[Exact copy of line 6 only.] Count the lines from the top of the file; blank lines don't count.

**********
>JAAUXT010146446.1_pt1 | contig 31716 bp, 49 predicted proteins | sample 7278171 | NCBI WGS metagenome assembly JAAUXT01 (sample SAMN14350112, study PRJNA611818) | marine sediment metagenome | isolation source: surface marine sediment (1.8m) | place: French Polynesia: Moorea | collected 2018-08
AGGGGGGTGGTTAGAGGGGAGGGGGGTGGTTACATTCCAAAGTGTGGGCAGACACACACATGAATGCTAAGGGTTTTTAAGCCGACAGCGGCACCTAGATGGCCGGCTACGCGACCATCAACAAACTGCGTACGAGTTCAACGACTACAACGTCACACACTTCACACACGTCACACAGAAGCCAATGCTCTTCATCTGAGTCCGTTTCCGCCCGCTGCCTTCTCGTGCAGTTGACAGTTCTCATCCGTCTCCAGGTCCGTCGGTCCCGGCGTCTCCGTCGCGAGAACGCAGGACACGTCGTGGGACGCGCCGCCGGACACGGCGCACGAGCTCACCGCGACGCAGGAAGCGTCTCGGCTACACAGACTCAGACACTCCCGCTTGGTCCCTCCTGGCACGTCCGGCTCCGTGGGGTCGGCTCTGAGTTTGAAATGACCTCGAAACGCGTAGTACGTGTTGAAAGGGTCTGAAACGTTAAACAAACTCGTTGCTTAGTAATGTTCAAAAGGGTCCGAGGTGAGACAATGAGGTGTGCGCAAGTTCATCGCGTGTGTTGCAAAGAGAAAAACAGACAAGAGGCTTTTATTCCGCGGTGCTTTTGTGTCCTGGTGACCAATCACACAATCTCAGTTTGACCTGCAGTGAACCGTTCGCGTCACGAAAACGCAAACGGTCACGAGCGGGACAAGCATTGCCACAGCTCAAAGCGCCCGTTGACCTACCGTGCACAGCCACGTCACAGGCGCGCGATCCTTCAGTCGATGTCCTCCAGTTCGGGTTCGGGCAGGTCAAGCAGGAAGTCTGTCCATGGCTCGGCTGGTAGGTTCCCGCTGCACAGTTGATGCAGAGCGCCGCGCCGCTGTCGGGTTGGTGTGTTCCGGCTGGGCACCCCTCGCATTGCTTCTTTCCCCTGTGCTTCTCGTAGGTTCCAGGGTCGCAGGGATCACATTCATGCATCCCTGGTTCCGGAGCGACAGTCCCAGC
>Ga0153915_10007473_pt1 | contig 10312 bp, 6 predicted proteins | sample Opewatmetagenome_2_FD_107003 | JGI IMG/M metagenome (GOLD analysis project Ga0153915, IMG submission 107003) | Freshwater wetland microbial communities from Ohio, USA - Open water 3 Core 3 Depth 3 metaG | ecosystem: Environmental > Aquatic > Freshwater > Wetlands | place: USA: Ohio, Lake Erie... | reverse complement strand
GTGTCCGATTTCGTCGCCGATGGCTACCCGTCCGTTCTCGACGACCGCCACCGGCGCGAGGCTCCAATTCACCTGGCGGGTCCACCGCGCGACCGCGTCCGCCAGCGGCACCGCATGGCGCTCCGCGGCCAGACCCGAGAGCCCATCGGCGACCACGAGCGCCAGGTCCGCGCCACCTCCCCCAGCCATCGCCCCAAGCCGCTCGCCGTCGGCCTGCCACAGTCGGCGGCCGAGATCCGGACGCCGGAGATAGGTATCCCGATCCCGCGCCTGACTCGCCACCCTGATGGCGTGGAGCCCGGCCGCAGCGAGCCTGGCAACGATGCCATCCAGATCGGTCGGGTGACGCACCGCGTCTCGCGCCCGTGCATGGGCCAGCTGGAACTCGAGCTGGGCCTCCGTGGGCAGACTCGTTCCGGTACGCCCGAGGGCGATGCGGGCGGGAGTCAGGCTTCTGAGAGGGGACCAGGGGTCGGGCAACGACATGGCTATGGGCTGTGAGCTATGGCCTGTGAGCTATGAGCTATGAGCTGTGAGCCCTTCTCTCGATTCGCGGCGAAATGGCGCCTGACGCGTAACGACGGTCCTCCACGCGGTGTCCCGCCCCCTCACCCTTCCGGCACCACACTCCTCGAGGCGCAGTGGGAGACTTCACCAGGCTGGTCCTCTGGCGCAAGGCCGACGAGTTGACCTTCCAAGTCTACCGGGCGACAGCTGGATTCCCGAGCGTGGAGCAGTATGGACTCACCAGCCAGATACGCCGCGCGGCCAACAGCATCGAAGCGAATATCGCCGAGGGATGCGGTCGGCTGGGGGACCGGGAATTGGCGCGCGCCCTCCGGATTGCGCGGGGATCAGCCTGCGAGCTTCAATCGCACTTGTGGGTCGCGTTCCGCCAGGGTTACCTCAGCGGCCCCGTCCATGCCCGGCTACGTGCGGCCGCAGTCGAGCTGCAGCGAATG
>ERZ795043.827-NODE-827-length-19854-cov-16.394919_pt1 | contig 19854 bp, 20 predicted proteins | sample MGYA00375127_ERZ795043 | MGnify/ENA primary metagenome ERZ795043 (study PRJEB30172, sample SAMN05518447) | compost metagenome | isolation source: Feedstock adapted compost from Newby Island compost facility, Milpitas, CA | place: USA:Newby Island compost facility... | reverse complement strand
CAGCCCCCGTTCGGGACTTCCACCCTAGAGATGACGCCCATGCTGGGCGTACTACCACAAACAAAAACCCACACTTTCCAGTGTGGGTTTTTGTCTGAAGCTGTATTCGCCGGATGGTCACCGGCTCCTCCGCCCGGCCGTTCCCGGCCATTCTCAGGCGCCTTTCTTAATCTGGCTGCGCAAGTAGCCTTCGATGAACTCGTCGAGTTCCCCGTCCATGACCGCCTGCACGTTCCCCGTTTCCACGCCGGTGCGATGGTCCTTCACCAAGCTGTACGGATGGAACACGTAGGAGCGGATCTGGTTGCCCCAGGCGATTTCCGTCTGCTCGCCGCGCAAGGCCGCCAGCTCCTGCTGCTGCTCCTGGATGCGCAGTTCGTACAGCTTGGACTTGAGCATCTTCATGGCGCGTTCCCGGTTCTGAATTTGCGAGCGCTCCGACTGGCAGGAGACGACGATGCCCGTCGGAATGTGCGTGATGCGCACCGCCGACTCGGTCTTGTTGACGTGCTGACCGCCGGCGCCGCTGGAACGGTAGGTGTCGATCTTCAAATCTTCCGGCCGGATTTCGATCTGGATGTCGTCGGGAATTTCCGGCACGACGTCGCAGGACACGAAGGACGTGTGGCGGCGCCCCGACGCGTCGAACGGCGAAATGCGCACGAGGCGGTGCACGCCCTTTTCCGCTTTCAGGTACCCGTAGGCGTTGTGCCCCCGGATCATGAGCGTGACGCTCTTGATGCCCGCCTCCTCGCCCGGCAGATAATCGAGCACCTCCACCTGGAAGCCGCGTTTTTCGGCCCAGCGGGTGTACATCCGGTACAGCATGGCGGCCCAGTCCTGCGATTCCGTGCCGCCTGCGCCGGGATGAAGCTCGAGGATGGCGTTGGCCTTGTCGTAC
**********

CAGCCCCCGTTCGGGACTTCCACCCTAGAGATGACGCCCATGCTGGGCGTACTACCACAAACAAAAACCCACACTTTCCAGTGTGGGTTTTTGTCTGAAGCTGTATTCGCCGGATGGTCACCGGCTCCTCCGCCCGGCCGTTCCCGGCCATTCTCAGGCGCCTTTCTTAATCTGGCTGCGCAAGTAGCCTTCGATGAACTCGTCGAGTTCCCCGTCCATGACCGCCTGCACGTTCCCCGTTTCCACGCCGGTGCGATGGTCCTTCACCAAGCTGTACGGATGGAACACGTAGGAGCGGATCTGGTTGCCCCAGGCGATTTCCGTCTGCTCGCCGCGCAAGGCCGCCAGCTCCTGCTGCTGCTCCTGGATGCGCAGTTCGTACAGCTTGGACTTGAGCATCTTCATGGCGCGTTCCCGGTTCTGAATTTGCGAGCGCTCCGACTGGCAGGAGACGACGATGCCCGTCGGAATGTGCGTGATGCGCACCGCCGACTCGGTCTTGTTGACGTGCTGACCGCCGGCGCCGCTGGAACGGTAGGTGTCGATCTTCAAATCTTCCGGCCGGATTTCGATCTGGATGTCGTCGGGAATTTCCGGCACGACGTCGCAGGACACGAAGGACGTGTGGCGGCGCCCCGACGCGTCGAACGGCGAAATGCGCACGAGGCGGTGCACGCCCTTTTCCGCTTTCAGGTACCCGTAGGCGTTGTGCCCCCGGATCATGAGCGTGACGCTCTTGATGCCCGCCTCCTCGCCCGGCAGATAATCGAGCACCTCCACCTGGAAGCCGCGTTTTTCGGCCCAGCGGGTGTACATCCGGTACAGCATGGCGGCCCAGTCCTGCGATTCCGTGCCGCCTGCGCCGGGATGAAGCTCGAGGATGGCGTTGGCCTTGTCGTAC